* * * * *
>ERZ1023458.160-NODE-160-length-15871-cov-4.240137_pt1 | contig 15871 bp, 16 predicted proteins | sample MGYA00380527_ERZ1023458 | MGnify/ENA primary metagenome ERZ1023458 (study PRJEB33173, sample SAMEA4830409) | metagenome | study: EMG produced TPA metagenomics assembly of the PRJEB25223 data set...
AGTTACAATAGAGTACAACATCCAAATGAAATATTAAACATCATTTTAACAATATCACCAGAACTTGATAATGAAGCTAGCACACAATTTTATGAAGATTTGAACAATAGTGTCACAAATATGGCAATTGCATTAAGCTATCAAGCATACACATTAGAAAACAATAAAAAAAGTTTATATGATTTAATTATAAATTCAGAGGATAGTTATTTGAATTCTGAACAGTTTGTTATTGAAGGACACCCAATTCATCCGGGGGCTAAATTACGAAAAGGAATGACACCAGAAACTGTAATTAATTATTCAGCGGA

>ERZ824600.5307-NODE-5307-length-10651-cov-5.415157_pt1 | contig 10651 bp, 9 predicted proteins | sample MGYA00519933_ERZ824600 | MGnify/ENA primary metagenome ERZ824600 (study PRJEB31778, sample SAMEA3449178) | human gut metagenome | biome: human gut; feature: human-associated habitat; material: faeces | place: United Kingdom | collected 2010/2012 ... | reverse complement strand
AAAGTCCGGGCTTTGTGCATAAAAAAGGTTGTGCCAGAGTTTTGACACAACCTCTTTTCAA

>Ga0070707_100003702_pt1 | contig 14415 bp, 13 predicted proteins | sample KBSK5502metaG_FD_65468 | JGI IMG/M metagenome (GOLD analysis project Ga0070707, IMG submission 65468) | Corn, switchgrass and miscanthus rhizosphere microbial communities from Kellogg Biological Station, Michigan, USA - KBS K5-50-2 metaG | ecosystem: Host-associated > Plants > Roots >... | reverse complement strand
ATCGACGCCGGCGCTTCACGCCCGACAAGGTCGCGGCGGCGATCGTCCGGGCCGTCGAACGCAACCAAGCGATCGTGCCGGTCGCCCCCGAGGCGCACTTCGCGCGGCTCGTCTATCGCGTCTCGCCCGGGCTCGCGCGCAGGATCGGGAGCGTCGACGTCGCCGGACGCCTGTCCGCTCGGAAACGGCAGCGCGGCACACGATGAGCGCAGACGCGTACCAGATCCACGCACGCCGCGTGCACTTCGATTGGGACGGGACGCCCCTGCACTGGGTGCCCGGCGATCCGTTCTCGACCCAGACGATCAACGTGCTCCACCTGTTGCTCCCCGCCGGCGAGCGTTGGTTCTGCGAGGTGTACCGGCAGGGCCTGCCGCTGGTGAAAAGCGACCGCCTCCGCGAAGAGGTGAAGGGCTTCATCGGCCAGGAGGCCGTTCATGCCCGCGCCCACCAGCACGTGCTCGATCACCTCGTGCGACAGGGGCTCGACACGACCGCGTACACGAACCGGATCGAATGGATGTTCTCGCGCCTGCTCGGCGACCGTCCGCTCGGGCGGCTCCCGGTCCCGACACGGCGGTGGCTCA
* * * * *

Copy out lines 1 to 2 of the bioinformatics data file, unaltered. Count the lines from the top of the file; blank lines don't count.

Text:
>ERZ1023458.160-NODE-160-length-15871-cov-4.240137_pt1 | contig 15871 bp, 16 predicted proteins | sample MGYA00380527_ERZ1023458 | MGnify/ENA primary metagenome ERZ1023458 (study PRJEB33173, sample SAMEA4830409) | metagenome | study: EMG produced TPA metagenomics assembly of the PRJEB25223 data set...
AGTTACAATAGAGTACAACATCCAAATGAAATATTAAACATCATTTTAACAATATCACCAGAACTTGATAATGAAGCTAGCACACAATTTTATGAAGATTTGAACAATAGTGTCACAAATATGGCAATTGCATTAAGCTATCAAGCATACACATTAGAAAACAATAAAAAAAGTTTATATGATTTAATTATAAATTCAGAGGATAGTTATTTGAATTCTGAACAGTTTGTTATTGAAGGACACCCAATTCATCCGGGGGCTAAATTACGAAAAGGAATGACACCAGAAACTGTAATTAATTATTCAGCGGA